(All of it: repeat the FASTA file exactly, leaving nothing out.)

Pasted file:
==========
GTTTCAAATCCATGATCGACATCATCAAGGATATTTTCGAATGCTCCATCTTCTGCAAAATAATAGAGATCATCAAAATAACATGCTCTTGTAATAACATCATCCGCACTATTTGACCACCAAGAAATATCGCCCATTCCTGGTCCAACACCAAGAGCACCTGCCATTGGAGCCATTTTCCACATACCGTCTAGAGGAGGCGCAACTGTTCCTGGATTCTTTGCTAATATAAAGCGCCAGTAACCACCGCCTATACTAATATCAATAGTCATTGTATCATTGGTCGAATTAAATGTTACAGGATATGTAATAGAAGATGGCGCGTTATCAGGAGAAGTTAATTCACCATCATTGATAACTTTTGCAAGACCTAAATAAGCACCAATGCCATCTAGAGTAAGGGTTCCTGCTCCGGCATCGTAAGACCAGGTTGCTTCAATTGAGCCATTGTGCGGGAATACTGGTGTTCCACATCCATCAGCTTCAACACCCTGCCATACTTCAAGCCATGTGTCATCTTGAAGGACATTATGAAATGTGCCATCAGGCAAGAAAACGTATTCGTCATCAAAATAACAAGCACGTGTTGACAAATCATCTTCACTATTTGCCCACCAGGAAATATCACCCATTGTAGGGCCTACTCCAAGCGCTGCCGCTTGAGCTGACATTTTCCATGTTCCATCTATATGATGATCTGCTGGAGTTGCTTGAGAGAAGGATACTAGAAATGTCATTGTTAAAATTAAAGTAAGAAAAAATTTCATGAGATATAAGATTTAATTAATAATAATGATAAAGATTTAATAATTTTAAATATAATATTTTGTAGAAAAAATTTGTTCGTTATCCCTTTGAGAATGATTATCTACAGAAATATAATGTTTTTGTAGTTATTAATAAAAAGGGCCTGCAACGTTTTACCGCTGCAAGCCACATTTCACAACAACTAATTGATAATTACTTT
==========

GTTTCAAATCCATGATCGACATCATCAAGGATATTTTCGAATGCTCCATCTTCTGCAAAATAATAGAGATCATCAAAATAACATGCTCTTGTAATAACATCATCCGCACTATTTGACCACCAAGAAATATCGCCCATTCCTGGTCCAACACCAAGAGCACCTGCCATTGGAGCCATTTTCCACATACCGTCTAGAGGAGGCGCAACTGTTCCTGGATTCTTTGCTAATATAAAGCGCCAGTAACCACCGCCTATACTAATATCAATAGTCATTGTATCATTGGTCGAATTAAATGTTACAGGATATGTAATAGAAGATGGCGCGTTATCAGGAGAAGTTAATTCACCATCATTGATAACTTTTGCAAGACCTAAATAAGCACCAATGCCATCTAGAGTAAGGGTTCCTGCTCCGGCATCGTAAGACCAGGTTGCTTCAATTGAGCCATTGTGCGGGAATACTGGTGTTCCACATCCATCAGCTTCAACACCCTGCCATACTTCAAGCCATGTGTCATCTTGAAGGACATTATGAAATGTGCCATCAGGCAAGAAAACGTATTCGTCATCAAAATAACAAGCACGTGTTGACAAATCATCTTCACTATTTGCCCACCAGGAAATATCACCCATTGTAGGGCCTACTCCAAGCGCTGCCGCTTGAGCTGACATTTTCCATGTTCCATCTATATGATGATCTGCTGGAGTTGCTTGAGAGAAGGATACTAGAAATGTCATTGTTAAAATTAAAGTAAGAAAAAATTTCATGAGATATAAGATTTAATTAATAATAATGATAAAGATTTAATAATTTTAAATATAATATTTTGTAGAAAAAATTTGTTCGTTATCCCTTTGAGAATGATTATCTACAGAAATATAATGTTTTTGTAGTTATTAATAAAAAGGGCCTGCAACGTTTTACCGCTGCAAGCCACATTTCACAACAACTAATTGATAATTACTTT